Generally, Kramer's heavy games are a lot more interesting than his light games, and there also seems to be a notable problem with there no longer being in-print English versions of a lot of Kramer's light games.

10:28 PM  
Blogger snoozefest said...

Seems like a good list, but as for the nominations - Australia and Pueblo? Those two don't feel all that light to me!

3:43 AM  
Anonymous BobT said...

I was surprized when I first saw Expedition/WA on the 'light' list. Glad it won something, I consider it a 'heavy' game myself. There is quite a bit of planning to be done, even during other folks turns. That 'extended thinking' aka 'Brain Cramps', puts it in the 'heavy' camp.
Jonathan Degann spaketh
"The Expedition looping rules get a little loopy. You can end up getting gazillions of extra turns if you can loop into a green space... it causes a chain reaction of extra turns which can dominate the game a little. Yet, I do have a lot of fun with it."
This isn't correct. The rules only allow ONE loop per route per turn. And I always play that the arrow MUST branch off the loop. If you do the loop into green, then yea, you get to branch off the loop and place an additional arrow, but no loopin'...louie...er.. Jonathan.

9:21 PM  
Anonymous estoote langobarden said...

Truly there are some very nice light games in the Wolfgang Kramer catalog, and I find I've got a lot to say about the winners we've picked here.

6 Nimmt! is an odd design in that its target audience doesn't seem to be gamers. You can explain it to a bunch of innocent bystanders and have them pick a card to see whether they'll get lucky, and they'll enjoy it just about as much as throwing a dart at a board and betting on which color it'll hit... because they'll have just about as much strategic control.

Verflixxt! (or, if you prefer the vapid English title, "That's Life"), which at first blush might seem to offer just as little control -- I mean, all you get to do is roll one die and pick which piece to move -- actually provides some interesting challenges in probabilities management... on SOME turns. For me, that's enough to make a 20-minute game amusing.

Viva Pamplona! (I love how these titles all come with exclamation points!) weighs in at a very similar level of strategy. Here you roll TWO dice and pick which TWO pieces to move, and sometimes the dice will let you be clever and sometimes they will force you to do something dumb. This game lasts longer than Verflixxt! but it's got something extra, that wonderful bull we have learned to call El Torro. Is there any other turn of a card so avidly anticipated, so dramatically dividing the winners from the losers as that dread moment at the end of each round when El Torro is revealed to charge or not to charge? And what an inspiration to use the running of the bulls at Pamplona as the storyline for this foolishness, and what marvelous cartoon artwork to emphasize the frivolity of the whole exercise, and... well... what fun! This game is top of its class.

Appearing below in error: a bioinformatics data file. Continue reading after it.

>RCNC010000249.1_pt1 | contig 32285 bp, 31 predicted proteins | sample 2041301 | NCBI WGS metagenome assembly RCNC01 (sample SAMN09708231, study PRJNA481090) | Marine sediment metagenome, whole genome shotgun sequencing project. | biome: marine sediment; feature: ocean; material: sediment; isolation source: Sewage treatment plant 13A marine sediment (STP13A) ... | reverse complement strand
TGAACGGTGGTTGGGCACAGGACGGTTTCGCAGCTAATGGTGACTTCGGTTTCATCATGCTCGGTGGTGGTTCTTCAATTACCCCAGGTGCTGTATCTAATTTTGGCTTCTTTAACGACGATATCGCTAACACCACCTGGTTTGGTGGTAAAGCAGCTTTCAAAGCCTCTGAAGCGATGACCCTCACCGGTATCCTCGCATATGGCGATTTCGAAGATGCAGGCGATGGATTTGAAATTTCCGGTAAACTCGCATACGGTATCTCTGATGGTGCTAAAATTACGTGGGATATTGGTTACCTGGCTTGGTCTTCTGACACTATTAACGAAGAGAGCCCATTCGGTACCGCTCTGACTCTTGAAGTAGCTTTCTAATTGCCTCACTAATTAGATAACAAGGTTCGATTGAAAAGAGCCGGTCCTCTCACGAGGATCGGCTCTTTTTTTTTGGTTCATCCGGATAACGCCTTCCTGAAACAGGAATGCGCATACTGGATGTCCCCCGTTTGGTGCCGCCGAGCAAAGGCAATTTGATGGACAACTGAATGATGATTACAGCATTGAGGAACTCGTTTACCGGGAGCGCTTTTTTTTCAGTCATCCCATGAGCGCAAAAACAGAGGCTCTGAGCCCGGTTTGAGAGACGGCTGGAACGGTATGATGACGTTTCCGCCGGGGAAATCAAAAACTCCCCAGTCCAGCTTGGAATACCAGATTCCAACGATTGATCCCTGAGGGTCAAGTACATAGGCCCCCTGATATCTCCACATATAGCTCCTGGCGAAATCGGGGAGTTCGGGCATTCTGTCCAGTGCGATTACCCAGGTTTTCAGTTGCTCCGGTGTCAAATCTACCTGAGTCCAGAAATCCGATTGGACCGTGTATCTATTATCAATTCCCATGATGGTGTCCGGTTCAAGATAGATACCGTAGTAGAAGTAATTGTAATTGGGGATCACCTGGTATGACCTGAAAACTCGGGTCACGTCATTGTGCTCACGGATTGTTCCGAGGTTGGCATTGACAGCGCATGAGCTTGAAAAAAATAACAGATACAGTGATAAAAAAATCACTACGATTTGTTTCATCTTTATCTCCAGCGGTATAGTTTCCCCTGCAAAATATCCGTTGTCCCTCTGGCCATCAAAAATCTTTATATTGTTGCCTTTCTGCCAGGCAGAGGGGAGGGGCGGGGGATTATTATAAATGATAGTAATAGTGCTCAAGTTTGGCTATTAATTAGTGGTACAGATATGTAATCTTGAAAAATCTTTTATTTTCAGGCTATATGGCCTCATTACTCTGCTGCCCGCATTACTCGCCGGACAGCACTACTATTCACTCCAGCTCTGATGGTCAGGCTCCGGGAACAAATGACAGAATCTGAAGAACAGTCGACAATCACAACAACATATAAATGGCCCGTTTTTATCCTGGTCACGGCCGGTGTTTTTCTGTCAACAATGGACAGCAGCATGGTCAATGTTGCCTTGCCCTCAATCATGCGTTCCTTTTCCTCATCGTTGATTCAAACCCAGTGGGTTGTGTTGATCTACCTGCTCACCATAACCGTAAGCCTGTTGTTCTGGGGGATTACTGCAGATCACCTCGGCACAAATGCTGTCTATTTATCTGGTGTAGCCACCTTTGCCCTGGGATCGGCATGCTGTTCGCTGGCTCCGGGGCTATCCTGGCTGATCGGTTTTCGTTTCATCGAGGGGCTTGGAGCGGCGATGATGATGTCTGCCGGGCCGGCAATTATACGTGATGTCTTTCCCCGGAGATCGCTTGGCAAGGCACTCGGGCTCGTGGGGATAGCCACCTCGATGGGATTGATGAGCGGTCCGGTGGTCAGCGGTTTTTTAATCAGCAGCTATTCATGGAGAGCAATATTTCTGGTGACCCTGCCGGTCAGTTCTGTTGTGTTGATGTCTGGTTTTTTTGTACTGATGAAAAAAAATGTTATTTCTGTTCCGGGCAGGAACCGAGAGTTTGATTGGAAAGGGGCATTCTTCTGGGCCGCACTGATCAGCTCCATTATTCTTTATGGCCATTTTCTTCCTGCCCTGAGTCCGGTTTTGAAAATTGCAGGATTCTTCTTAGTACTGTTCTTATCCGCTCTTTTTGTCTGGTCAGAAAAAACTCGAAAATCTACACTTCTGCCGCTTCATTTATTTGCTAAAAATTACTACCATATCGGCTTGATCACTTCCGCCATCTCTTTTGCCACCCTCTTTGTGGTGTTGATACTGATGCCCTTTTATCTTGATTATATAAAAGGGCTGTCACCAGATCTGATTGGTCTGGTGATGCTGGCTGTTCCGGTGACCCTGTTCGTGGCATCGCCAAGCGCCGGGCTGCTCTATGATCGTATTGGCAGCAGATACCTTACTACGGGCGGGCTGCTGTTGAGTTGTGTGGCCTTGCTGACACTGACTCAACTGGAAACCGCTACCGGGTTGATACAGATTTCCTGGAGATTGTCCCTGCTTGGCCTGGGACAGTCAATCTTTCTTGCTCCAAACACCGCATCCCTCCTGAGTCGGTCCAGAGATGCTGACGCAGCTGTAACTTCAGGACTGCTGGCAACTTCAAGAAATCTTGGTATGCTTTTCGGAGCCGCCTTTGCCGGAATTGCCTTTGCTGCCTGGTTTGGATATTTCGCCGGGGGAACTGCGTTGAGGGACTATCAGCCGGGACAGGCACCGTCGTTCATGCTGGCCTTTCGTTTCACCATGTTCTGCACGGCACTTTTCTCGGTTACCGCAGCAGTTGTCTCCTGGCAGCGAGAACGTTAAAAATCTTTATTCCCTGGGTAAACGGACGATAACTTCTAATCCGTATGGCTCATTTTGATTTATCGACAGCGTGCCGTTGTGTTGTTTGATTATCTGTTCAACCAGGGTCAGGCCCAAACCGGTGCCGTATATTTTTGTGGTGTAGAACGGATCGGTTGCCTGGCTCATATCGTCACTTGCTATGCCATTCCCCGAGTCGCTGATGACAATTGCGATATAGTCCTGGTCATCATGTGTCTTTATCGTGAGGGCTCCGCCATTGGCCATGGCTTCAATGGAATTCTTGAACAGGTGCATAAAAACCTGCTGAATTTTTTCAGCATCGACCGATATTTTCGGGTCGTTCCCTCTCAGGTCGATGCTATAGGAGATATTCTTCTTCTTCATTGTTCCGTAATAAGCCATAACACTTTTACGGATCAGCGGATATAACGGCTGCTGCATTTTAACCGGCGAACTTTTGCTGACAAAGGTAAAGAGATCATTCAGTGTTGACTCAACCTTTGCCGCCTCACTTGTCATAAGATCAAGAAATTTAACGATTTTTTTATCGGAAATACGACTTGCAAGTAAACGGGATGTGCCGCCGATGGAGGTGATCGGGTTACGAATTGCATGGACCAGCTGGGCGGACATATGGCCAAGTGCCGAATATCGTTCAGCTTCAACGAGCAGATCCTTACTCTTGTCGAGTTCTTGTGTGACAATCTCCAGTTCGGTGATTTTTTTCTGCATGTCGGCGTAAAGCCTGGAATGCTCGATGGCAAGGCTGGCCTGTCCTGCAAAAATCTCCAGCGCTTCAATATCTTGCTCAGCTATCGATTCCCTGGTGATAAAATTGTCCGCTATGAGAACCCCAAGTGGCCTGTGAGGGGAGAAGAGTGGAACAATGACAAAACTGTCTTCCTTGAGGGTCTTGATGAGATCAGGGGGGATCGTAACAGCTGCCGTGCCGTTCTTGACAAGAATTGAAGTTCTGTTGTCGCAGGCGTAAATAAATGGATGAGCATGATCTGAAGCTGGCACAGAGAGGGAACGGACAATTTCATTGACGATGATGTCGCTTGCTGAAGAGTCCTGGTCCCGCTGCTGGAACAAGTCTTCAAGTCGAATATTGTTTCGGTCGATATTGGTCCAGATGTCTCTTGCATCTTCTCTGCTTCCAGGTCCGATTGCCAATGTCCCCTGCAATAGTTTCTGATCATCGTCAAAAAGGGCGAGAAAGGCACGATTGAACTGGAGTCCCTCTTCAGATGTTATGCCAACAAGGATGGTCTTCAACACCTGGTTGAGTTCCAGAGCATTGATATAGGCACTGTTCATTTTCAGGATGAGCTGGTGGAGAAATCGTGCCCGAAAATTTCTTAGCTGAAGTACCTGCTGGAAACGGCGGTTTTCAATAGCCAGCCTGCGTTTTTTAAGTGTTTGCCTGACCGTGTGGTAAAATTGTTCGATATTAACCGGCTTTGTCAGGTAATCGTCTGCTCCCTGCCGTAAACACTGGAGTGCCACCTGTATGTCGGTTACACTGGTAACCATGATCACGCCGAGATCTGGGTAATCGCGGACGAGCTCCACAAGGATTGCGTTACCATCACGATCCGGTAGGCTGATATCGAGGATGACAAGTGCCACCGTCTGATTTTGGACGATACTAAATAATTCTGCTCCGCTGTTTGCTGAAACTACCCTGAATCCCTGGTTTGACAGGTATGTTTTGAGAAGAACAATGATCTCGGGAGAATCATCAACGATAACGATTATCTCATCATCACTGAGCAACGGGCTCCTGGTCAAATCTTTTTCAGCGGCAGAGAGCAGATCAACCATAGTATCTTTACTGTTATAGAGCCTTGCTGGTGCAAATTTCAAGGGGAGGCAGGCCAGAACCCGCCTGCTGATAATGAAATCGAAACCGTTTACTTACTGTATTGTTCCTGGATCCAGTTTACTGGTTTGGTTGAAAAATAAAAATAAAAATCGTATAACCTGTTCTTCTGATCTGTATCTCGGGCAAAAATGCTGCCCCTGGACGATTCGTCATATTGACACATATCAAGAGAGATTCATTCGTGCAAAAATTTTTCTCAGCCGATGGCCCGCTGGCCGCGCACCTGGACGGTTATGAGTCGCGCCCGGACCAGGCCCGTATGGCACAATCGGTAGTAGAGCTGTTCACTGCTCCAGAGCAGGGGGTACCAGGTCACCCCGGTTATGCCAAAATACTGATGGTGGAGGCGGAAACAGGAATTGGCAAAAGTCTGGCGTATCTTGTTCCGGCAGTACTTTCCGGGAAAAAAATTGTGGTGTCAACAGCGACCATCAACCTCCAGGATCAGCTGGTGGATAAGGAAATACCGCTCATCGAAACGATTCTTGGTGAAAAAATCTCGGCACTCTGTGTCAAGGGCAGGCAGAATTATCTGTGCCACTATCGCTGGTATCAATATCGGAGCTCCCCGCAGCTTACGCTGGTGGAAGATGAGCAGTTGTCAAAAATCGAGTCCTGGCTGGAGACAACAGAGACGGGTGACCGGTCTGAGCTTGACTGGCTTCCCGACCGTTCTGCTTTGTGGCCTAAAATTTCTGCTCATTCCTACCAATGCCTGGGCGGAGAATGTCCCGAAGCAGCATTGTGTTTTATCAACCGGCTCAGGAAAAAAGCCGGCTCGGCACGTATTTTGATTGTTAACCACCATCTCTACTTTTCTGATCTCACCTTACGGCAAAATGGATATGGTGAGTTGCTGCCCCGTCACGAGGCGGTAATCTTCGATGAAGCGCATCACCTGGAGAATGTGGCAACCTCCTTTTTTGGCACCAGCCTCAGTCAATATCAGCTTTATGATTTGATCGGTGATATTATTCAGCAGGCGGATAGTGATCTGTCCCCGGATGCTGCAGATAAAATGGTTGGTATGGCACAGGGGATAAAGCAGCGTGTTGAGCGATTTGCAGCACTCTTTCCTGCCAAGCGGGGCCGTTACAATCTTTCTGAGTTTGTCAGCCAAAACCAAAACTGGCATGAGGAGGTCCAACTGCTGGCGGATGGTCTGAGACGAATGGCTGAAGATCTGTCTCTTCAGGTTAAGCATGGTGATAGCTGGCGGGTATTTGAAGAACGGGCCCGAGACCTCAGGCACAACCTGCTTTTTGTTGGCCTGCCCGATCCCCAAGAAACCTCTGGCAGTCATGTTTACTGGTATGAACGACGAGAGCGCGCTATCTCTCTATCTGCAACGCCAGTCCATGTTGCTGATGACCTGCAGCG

By the way, we also use the "safety" rule (rumored to be Kramer's own, but who knows?) about your pawn not paying or being paid if it is in an orange square when El Torro does his thing. And of course we rotate the start player. All the cool kids do.

Speaking of rules variations, I like Wildlife Adventure better than Expedition not only because of its more appealing artwork but also because of its rules about spending your cash, differentiating between what you can do for $1 and what you can do for $2.

My all-time favorite Kramer design is Daytona 500, though it's not a game I classify as "light." True, its rules are reasonably easy to master. Its decisions really aren't. This is the game that MADE me a fan of racing games. In the other games in this family there are magical cards, choke points, and in one the chance to bet against yourself, making them extremely different games from Daytona 500, games not at all to my taste when I'm so dazzled by the plain challenge of getting those cars around the track and through those darned curves. In any case, I regard Daytona 500 as a classic and am very glad to see it on one of our lists of winners... even if I appreciate it in a "heavier" way than the rest of the crowd.

I'm surprised to see Auf Achse on the "lighter games" nomination list, too. I find it rough and tumble -- and sure, you're rolling a die -- but you've still got to manage your money if you expect to compete. Certainly it's a "heavy" enough game that with more than four players it sinks under its own weight.

The many good words about Australia have made me eager to give it a try. Thanks for the recommendations!

Enjoy,
Stven Carlberg

11:47 PM